A luxury concierge company is advertising its services and offering to take delegates to the November climate change conference in Dubai. COP28 Accommodation Dubai offers to fly attendees to the summit via private jet but promises to “offset” the carbon footprint by planting trees or using “sustainable aviation fuel.”
According to British oil giant BP, sustainable aviation fuel (SAF) produces 80% less carbon than traditional jet fuel. It is made from “solid waste from homes and businesses, such as packaging, paper, textiles, and food scraps that would otherwise go to landfill or incineration.” However, it is very rarely used, and the UN has set a target that 10% of travel should be fueled by SAF by 2030.
The world’s climate change conferences often involve world leaders traveling by private jet and staying in luxury accommodations – sometimes at taxpayers’ expense. Last year, 400 private planes were used to transport delegates to Cop 27 in Egypt, where officials boasted of the fact that a local airport in Sharm el-Shiekh was spruced up and newly decorated in anticipation of the arrival of high-profile attendees on expensive planes. More than 33,000 people attended the event.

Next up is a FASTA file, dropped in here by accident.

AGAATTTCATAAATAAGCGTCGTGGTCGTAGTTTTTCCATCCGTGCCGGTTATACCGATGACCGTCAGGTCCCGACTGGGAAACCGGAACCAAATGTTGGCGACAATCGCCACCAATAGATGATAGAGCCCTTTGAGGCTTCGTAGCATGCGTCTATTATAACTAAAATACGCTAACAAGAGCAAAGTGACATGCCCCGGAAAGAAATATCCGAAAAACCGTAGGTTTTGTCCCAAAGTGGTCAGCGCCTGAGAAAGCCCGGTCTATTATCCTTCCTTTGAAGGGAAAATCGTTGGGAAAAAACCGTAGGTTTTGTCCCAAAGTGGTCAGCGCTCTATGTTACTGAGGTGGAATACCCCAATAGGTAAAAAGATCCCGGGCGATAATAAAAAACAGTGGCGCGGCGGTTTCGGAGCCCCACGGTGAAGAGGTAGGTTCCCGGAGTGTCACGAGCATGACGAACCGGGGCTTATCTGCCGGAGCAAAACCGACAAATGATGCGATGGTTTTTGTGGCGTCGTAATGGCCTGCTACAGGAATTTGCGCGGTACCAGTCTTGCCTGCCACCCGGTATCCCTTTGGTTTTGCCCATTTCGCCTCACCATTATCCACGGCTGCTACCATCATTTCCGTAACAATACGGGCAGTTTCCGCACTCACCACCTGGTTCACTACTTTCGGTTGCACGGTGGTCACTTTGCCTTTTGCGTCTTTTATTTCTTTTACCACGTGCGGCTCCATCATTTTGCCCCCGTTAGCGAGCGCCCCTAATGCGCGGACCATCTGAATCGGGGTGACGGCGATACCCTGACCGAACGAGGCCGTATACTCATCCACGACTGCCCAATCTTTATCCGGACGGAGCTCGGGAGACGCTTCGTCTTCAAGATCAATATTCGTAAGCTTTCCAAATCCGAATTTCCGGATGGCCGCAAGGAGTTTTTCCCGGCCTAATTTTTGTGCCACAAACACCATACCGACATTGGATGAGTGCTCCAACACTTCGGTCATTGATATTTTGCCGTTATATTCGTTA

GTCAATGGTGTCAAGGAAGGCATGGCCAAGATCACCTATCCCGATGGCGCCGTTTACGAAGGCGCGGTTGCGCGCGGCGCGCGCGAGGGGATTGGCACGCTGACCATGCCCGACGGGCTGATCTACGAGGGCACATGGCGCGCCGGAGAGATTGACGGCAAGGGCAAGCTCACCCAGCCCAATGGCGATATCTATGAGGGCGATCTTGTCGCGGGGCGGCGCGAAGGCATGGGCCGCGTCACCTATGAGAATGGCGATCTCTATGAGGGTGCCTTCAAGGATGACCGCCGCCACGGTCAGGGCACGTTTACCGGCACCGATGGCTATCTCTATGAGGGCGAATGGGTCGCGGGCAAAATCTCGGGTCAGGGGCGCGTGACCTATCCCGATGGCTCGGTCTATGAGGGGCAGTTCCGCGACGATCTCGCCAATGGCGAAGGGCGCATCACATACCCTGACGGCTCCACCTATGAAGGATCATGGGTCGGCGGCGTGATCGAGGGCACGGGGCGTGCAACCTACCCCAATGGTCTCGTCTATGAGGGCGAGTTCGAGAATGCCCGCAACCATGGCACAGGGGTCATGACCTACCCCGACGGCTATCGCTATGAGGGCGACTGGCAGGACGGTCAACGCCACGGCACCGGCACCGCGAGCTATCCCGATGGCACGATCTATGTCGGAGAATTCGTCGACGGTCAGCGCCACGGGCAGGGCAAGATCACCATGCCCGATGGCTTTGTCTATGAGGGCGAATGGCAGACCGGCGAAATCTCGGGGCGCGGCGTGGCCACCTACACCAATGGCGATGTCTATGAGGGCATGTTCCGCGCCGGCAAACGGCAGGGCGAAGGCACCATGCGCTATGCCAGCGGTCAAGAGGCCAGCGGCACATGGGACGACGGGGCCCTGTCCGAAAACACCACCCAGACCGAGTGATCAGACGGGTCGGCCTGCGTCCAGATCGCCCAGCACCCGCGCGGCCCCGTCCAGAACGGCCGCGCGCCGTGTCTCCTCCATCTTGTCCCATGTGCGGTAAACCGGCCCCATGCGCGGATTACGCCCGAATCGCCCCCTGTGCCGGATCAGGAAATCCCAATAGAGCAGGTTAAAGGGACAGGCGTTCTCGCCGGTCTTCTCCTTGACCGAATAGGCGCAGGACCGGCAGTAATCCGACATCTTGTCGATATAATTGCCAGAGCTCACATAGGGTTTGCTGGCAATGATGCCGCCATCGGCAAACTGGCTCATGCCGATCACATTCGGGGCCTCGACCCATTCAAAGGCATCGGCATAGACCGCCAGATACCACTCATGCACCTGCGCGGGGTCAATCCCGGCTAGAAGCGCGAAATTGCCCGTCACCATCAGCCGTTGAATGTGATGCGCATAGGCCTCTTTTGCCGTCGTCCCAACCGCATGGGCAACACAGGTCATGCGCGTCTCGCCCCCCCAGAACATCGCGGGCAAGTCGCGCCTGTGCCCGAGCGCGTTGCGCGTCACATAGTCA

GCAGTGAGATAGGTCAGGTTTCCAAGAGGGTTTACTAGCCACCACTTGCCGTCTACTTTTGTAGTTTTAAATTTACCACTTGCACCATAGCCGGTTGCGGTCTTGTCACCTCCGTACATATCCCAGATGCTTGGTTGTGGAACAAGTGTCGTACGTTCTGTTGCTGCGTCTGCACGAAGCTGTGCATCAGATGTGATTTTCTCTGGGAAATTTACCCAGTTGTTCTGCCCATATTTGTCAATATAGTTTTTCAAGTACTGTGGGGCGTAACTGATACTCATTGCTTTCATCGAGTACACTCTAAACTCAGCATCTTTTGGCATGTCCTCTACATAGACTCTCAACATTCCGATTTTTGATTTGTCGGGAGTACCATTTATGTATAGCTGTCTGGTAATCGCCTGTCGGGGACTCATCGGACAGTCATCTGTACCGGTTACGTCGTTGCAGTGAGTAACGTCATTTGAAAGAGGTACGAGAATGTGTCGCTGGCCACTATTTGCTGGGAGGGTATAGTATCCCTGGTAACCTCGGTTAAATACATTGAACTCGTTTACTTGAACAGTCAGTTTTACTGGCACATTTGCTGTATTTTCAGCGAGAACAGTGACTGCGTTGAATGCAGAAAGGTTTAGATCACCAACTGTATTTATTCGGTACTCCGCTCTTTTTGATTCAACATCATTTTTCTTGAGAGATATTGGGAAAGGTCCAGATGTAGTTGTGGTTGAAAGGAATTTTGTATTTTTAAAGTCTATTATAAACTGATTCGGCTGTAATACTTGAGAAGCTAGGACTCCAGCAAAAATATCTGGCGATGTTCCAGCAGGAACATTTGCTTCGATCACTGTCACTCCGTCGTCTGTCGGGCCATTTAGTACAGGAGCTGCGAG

Similarly, America’s climate envoy John Kerry regularly takes private flights to events worldwide in which he discusses reducing carbon output. When a journalist in Iceland in 2021 asked why he had flown privately and whether this was hypocritical, Kerry replied, “It’s the only choice for somebody like me.”
In 2018, the Daily Caller, a conservative publication, asked several major corporations and individual high flyers, including Al Gore, who has made millions by warning about the end of the world, if they would agree to ban private air travel to reduce global carbon emissions. Of the 31 people and organizations approached, only two replied. These were Virgin and Munich Re – a German insurance group. The former said it sought to use clean fuel in the future, while the latter said it does not own a private jet.